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Summary for 211 1st AVE / Parcel ID 5247800115 / Inv #

Historic Name: Parker Building/ Silver Bow Hotel/ Portland Hotel Lodgings/ Killion Building Common Name: Lucky Hotel/ Killion Building
Style: Commercial, Queen Anne - Richardsonian Romanesque Neighborhood: Pioneer Square
Built By: Year Built: 1889
In the opinion of the survey, this property is located in a potential historic districe (National and/or local).
Originally known as the Parker Building, the building, like the ones constructed next to it, was built in 1889, right after the great Fire of June 6, 1889, which had destroyed all of Seattle’s early buildings (except perhaps for one). Like its present neighbors, it housed a store on the ground level and a hotel, sometimes a brothel, on the second and third floors. It is almost intact and/or renovations have been very sensitive to the original design and materials. The detailing in brick and metal is distinctive. In design and detailing, 211 First Avenue South is also typical of many of buildings erected in what became the Pioneer Square-Skid Road National Historic District right after the Great Fire of June 6, 1889. With other buildings on the same block, particularly the New England Hotel and 213 as well as 211 First Avenue, it forms a powerful ensemble of buildings from that time. At the same time, it appears, however, to be one of the most intact buildings on the block. During the Gold Rush years, the hotel was called the Silver Bow Hotel and then the Portland Hotel. It is thought that at least during the Gold Rush years, the second floors of 213, 211 and 209 First Avenue South were connected, and functioned as brothels. These connections would have allowed easy traffic between the three brothels or hotels. Subsequently, probably in the 1930s, 211 and 213 First Avenue were combined as the Lucky Hotel Lodgings, which provided fifteen cent beds. By the 1930s, the King County Assessor’s Record card described either the third floor or both upper floors as “two lofts filled with cots.” Ground floor businesses included the International Card Room Beer Parlor and the International Café. In the 1940s, Solomon Shippers Supplies Company occupied the ground floor of the building, advertising its name and some of its wares in printed letters on the storefront windows. The company also occupied the basement level of the building and expanded into the areaway beneath the sidewalk. Meanwhile, the connections between this building and its neighbors were bricked in, probably during the 1960s. By 1970, as a result of the catastrophic Ozark Hotel fire, which caused several deaths, the Seattle Building Department began enforcing more stringent regulations in the Pioneer Square area. Many of the old hotels were not up to code and could not afford to renovate. A 1975 rehabilitation only really dealt with the ground level. The upper floors remained empty until 1980, when artists’ live/work spaces were created.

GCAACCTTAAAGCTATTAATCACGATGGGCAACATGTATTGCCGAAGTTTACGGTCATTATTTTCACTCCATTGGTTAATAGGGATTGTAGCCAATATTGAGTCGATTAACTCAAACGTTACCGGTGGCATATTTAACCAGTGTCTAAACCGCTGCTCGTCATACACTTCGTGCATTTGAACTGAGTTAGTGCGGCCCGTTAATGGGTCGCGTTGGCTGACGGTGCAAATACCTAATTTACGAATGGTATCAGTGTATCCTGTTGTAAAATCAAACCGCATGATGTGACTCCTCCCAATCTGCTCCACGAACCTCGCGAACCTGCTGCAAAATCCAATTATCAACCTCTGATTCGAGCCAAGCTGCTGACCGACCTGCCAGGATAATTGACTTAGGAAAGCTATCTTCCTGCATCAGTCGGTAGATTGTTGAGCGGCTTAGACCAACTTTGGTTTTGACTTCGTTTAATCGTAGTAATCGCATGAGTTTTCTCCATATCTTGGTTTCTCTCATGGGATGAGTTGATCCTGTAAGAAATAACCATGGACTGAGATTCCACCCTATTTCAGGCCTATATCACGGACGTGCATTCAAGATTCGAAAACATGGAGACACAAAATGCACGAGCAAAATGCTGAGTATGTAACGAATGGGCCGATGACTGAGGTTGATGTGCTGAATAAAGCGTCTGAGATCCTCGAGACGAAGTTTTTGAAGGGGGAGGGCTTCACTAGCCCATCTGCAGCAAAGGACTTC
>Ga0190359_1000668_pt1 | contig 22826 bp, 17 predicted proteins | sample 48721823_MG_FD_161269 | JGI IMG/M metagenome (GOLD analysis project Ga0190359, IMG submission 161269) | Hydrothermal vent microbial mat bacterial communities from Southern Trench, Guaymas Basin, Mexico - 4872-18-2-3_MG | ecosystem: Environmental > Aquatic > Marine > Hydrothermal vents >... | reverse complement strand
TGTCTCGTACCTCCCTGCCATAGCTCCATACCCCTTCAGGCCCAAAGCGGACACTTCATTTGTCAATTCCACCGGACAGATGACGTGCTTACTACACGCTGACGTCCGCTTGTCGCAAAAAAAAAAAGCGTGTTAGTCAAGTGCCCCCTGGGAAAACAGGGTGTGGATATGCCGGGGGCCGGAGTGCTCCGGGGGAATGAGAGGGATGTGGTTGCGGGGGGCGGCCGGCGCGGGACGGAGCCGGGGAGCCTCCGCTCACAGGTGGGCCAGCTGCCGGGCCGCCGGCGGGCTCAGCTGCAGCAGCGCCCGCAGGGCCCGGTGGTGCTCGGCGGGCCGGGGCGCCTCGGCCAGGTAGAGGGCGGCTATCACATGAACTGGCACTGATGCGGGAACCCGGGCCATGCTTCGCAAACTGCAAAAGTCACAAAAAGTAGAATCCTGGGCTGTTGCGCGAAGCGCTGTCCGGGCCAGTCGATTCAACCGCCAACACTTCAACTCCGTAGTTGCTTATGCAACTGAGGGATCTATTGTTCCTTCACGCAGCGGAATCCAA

Rectangular in plan, this is a three story building clad in brick with stone trim. At its ground level, it retains the most striking elements of its original metal storefront and the detailing of the transom above a main doorway . The only street elevation faces First Avenue South. The building is similar in size and width to 213 First Avenue South to the south and to 209 First Avenue South to the North. The present cornice, although striking, appears to have been added later, since the building had a striking pedimented metal cornice, which has been lost. The central spandrel below is decorated with a series of inset rectangles, as are the spandrels of the flanking bays to each side of it. Below are two floors of double-hung windows. These are arranged so that the central bay is wider and has two windows per floor, whereas each side bay only has one window per floor. Lintels and window sills are of rusticated stone and the belt course just above the storefront level doubles as a sill for the second floor windows. A comparison with older photographs suggests that where the storefront has been rebuilt, it has been carefully replicated based on the original storefront design, or it may be mostly original. The storefront takes up most of the width of the ground floor level, with an entrance to the upper floors located to the south. Thin metal pilasters with acanthus-like capitals divide the remaining storefront into three bays. The pilasters do not line up with the central brick piers which define the bays of the upper floors. The storefront also has clerestory windows, organized in sections of four panes each, with two of these sections per storefront bay.

Detail for 211 1st AVE / Parcel ID 5247800115 / Inv #

Status: Yes - Inventory
Classication: Building District Status: NR, LR
Cladding(s): Brick, Metal, Stone - Ashlar/cut Foundation(s): Concrete - Poured
Roof Type(s): Flat with Parapet Roof Material(s): Asphalt/Composition
Building Type: Domestic - Hotel Plan: Rectangular
Structural System: Masonry - Unreinforced No. of Stories: three
Unit Theme(s): Architecture/Landscape Architecture, Commerce
Changes to Plan: Intact
Storefront: Slight
Changes to Original Cladding: Slight
Changes to Windows: Intact
Major Bibliographic References
Lange, Greg and Tim O’Brian, “Virtual Pioneer Square,” unpublished manuscript, 27 October 1996.
King County Tax Assessor Records, ca. 1932-1972.
Johnson, G. Rodney, Owner. “Luck Hotel, 213 First Avenue South, Parts I and II,” 10 October 1985 and 18 April 1986, (includes related drawings by Mithun Architects and Stephen Peters, Architect and correspondence).
“211 First Avenue South, a.k.a. Parker Building.” Part 1, August 28 2001.

Photo collection for 211 1st AVE / Parcel ID 5247800115 / Inv #

Photo taken Oct 26, 2004

Photo taken May 24, 2004
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